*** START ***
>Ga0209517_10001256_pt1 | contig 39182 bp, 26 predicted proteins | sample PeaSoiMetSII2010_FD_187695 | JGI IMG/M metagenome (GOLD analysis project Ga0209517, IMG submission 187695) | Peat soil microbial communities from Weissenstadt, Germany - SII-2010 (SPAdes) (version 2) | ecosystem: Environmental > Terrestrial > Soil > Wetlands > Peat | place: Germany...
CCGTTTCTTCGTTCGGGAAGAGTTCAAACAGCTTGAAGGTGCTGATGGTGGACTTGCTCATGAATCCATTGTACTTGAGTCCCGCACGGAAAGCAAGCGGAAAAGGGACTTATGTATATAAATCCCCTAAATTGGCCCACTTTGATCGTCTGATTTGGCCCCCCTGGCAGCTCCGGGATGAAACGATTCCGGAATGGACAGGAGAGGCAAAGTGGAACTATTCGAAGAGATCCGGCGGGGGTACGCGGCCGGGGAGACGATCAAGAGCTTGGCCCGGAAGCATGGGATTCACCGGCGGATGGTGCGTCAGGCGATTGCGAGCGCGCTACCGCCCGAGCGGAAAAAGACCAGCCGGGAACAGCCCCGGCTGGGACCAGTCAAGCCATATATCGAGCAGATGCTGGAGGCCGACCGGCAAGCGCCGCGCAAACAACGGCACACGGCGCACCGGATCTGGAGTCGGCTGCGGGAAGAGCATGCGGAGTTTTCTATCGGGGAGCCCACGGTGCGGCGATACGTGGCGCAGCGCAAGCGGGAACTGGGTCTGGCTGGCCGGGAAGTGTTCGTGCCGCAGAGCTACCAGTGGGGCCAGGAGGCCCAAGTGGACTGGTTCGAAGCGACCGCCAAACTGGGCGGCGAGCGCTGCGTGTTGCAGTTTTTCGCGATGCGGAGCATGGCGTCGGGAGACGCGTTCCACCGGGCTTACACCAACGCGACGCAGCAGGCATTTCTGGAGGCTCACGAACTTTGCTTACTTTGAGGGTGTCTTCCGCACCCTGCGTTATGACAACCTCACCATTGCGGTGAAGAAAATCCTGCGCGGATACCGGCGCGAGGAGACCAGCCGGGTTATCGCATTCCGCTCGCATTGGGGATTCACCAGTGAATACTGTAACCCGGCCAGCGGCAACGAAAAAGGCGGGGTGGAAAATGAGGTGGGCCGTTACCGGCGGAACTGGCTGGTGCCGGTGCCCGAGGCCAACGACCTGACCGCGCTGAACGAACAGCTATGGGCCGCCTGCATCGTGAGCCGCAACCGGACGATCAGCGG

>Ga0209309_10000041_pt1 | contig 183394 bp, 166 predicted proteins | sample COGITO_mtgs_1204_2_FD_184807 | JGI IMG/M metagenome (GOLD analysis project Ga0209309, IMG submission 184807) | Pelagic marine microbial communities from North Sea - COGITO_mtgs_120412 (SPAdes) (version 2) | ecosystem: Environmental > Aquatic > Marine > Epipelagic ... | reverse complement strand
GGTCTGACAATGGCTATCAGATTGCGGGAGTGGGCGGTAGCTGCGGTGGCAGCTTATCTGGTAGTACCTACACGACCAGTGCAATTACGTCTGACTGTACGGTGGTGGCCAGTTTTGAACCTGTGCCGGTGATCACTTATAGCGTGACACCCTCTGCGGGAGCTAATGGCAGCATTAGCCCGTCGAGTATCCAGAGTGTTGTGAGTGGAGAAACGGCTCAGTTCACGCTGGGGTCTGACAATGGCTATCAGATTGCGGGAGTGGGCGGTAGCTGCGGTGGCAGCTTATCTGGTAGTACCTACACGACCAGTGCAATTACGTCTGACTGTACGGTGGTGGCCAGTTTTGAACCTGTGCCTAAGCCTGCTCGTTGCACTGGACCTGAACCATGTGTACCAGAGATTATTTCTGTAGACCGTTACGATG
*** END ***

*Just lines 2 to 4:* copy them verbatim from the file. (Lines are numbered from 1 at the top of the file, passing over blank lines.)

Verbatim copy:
CCGTTTCTTCGTTCGGGAAGAGTTCAAACAGCTTGAAGGTGCTGATGGTGGACTTGCTCATGAATCCATTGTACTTGAGTCCCGCACGGAAAGCAAGCGGAAAAGGGACTTATGTATATAAATCCCCTAAATTGGCCCACTTTGATCGTCTGATTTGGCCCCCCTGGCAGCTCCGGGATGAAACGATTCCGGAATGGACAGGAGAGGCAAAGTGGAACTATTCGAAGAGATCCGGCGGGGGTACGCGGCCGGGGAGACGATCAAGAGCTTGGCCCGGAAGCATGGGATTCACCGGCGGATGGTGCGTCAGGCGATTGCGAGCGCGCTACCGCCCGAGCGGAAAAAGACCAGCCGGGAACAGCCCCGGCTGGGACCAGTCAAGCCATATATCGAGCAGATGCTGGAGGCCGACCGGCAAGCGCCGCGCAAACAACGGCACACGGCGCACCGGATCTGGAGTCGGCTGCGGGAAGAGCATGCGGAGTTTTCTATCGGGGAGCCCACGGTGCGGCGATACGTGGCGCAGCGCAAGCGGGAACTGGGTCTGGCTGGCCGGGAAGTGTTCGTGCCGCAGAGCTACCAGTGGGGCCAGGAGGCCCAAGTGGACTGGTTCGAAGCGACCGCCAAACTGGGCGGCGAGCGCTGCGTGTTGCAGTTTTTCGCGATGCGGAGCATGGCGTCGGGAGACGCGTTCCACCGGGCTTACACCAACGCGACGCAGCAGGCATTTCTGGAGGCTCACGAACTTTGCTTACTTTGAGGGTGTCTTCCGCACCCTGCGTTATGACAACCTCACCATTGCGGTGAAGAAAATCCTGCGCGGATACCGGCGCGAGGAGACCAGCCGGGTTATCGCATTCCGCTCGCATTGGGGATTCACCAGTGAATACTGTAACCCGGCCAGCGGCAACGAAAAAGGCGGGGTGGAAAATGAGGTGGGCCGTTACCGGCGGAACTGGCTGGTGCCGGTGCCCGAGGCCAACGACCTGACCGCGCTGAACGAACAGCTATGGGCCGCCTGCATCGTGAGCCGCAACCGGACGATCAGCGG

>Ga0209309_10000041_pt1 | contig 183394 bp, 166 predicted proteins | sample COGITO_mtgs_1204_2_FD_184807 | JGI IMG/M metagenome (GOLD analysis project Ga0209309, IMG submission 184807) | Pelagic marine microbial communities from North Sea - COGITO_mtgs_120412 (SPAdes) (version 2) | ecosystem: Environmental > Aquatic > Marine > Epipelagic ... | reverse complement strand
GGTCTGACAATGGCTATCAGATTGCGGGAGTGGGCGGTAGCTGCGGTGGCAGCTTATCTGGTAGTACCTACACGACCAGTGCAATTACGTCTGACTGTACGGTGGTGGCCAGTTTTGAACCTGTGCCGGTGATCACTTATAGCGTGACACCCTCTGCGGGAGCTAATGGCAGCATTAGCCCGTCGAGTATCCAGAGTGTTGTGAGTGGAGAAACGGCTCAGTTCACGCTGGGGTCTGACAATGGCTATCAGATTGCGGGAGTGGGCGGTAGCTGCGGTGGCAGCTTATCTGGTAGTACCTACACGACCAGTGCAATTACGTCTGACTGTACGGTGGTGGCCAGTTTTGAACCTGTGCCTAAGCCTGCTCGTTGCACTGGACCTGAACCATGTGTACCAGAGATTATTTCTGTAGACCGTTACGATG